While this runs until the end of March, we encourage all South Africans to pass on the message and to learn to sing and observe the national anthem with respect, fly the national flag with pride and work towards a society free from social, economic, class barriers and racism.
In telling the South African story, it is important to note the following legacy projects:
- The 19th October 2016 will mark the 30th anniversary of the death of Mozambique’s first post-independence president, Samora Machel, in an Aeroplane accident in Mbuzini (South Africa).
- March 2016 will see the premier of the film “Mandela’s Gun”, a production partnership between South Africa and Algeria, funded by the Departments of Arts and Culture and Trade and Industry as well as the National Film and Video Foundation. The film looks at the life of Madiba outside the country when the underground movement embarked on an armed struggle.
- The year 2016 will mark a centenary of the battle of Deville Woods in France, during the First World War, in which all South Africans contributed. The apartheid government had ensured that Black South Africans who died in that battle were not honoured. With the mandate of rewriting our history and acknowledging the truths of the past, we have corrected this last year.
- Following the successful inaugural Africa Month celebrations in May 2015 under theme “We are Africa” 2016 will mark the 10th Anniversary of the African World Heritage Fund.
Ladies and gentlemen, Sport and Recreation South Africa continues to contribute to healthy lifestyles through the establishment of sport facilities. These facilities include community outdoor gyms that are very successful in getting people active within communities. Ten outdoor gyms and 1 children’s play park will be handed over before end of April 2016. Another 10 outdoor gyms will be completed and handed over by 31 March 2017.
Our support towards the development of Basketball and Netball in South Africa is yielding good results. The Netball League and the National Basketball League are growing in stature with our objective being to see these leagues attracting more support so that in the long run, athletes participating in them, can be fulltime professionals with the ultimate being to represent the country at national level. In this financial year, we shall step up our preparatory processes to introduce two more Premier leagues of Hockey and Volleyball. Announcements to this effect will be made in due course.
The Expanded Public Works Programme (EPWP) continues to make steady progress in the creation of work opportunities and is on course to meet its 5-year target. Since the inception of the EPWP Phase 3 in April 2014, about 1,5 million work opportunities have been created against a set target of 6 million work opportunities by 2019.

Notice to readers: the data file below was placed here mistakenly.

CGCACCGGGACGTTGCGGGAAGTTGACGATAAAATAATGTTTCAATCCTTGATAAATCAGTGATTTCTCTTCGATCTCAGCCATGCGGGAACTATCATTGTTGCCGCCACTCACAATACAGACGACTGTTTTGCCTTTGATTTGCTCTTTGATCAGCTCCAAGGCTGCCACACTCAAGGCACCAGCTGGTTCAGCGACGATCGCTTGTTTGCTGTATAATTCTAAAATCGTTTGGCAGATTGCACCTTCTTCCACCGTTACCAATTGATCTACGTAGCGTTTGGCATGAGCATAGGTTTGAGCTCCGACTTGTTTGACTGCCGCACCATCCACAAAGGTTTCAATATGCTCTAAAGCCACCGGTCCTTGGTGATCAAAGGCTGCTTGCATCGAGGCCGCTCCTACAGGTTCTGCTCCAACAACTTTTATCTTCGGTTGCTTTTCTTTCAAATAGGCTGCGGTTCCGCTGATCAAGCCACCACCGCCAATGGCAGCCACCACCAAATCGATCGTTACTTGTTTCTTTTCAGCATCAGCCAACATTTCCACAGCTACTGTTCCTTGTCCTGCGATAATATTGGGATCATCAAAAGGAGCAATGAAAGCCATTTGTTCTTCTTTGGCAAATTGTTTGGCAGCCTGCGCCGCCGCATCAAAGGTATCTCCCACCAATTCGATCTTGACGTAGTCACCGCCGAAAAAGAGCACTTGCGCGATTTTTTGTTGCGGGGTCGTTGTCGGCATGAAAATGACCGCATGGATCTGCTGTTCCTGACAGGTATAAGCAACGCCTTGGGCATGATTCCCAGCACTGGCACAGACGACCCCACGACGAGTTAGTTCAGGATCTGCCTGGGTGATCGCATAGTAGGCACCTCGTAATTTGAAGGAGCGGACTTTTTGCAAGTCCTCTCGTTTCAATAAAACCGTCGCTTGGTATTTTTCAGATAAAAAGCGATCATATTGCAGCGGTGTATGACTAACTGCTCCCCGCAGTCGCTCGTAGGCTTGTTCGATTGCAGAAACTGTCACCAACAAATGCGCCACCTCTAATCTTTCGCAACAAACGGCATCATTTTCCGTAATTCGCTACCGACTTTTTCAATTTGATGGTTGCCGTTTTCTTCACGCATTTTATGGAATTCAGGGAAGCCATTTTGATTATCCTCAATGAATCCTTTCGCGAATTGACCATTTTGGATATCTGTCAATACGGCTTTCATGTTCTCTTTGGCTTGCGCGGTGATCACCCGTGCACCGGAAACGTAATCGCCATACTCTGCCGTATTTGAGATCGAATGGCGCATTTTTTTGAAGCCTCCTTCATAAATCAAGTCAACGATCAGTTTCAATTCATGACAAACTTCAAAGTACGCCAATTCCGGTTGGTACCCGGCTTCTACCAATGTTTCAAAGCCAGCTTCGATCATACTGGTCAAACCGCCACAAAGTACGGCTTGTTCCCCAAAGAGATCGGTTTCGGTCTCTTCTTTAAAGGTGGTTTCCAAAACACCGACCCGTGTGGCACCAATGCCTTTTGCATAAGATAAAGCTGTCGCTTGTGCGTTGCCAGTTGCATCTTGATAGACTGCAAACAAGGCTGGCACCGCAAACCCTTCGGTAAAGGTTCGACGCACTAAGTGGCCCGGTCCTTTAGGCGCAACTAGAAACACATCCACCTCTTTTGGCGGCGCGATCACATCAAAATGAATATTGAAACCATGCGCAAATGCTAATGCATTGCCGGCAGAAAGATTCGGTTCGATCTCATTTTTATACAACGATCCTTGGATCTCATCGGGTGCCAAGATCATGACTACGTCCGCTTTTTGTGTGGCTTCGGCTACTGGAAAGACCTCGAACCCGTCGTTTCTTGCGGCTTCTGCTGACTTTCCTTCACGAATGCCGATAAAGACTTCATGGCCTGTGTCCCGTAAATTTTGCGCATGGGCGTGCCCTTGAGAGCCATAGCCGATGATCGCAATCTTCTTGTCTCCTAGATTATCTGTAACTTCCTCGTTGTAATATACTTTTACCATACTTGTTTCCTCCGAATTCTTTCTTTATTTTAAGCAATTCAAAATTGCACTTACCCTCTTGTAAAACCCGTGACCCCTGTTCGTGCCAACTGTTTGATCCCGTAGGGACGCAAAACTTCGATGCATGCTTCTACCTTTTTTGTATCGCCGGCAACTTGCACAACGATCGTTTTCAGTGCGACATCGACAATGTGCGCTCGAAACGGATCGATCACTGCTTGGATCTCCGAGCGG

Amongst its major contribution towards the provision of services and assets, the EPWP has maintained over 40 000 km of provincial access roads and serviced 595 schools through food production gardeners operating within the National School Nutrition Programme (NSNP).
In order to assist with the rollout of the various EPWP training programmes, the EPWP has partnered with the Agricultural Sector Education and Training Authority; the Culture, Arts, Tourism, Hospitality and Sport Sector Education and Training Authority; as well as the Manufacturing, Engineering and Related Services Sector Education and Training Authority to train three thousand nine hundred and twenty two (3 922) EPWP participants by 31 March 2016.
Through the Non-Profit Organisations (NPOs) programme of the EPWP Non-State Sector (NSS), the Department of Public Works has continued to work with civil society organizations that create work opportunities for the poor and unemployed. NDPW will contract 300 Non-Profit Organizations (NPOs) to implement the NSS programme on behalf of government across all provinces in 2016/2017.
We hope that we can continue working together on the critical issues of social protection, community and human development. We must work together to encourage creative methods to meet the needs of citizens that have made our country a great place to live.
Chief Director: Human Development; Social Protection and Community Development; Governance and Administration Clusters
Cell: 083 378 9495
Issued by Government Communication and Information System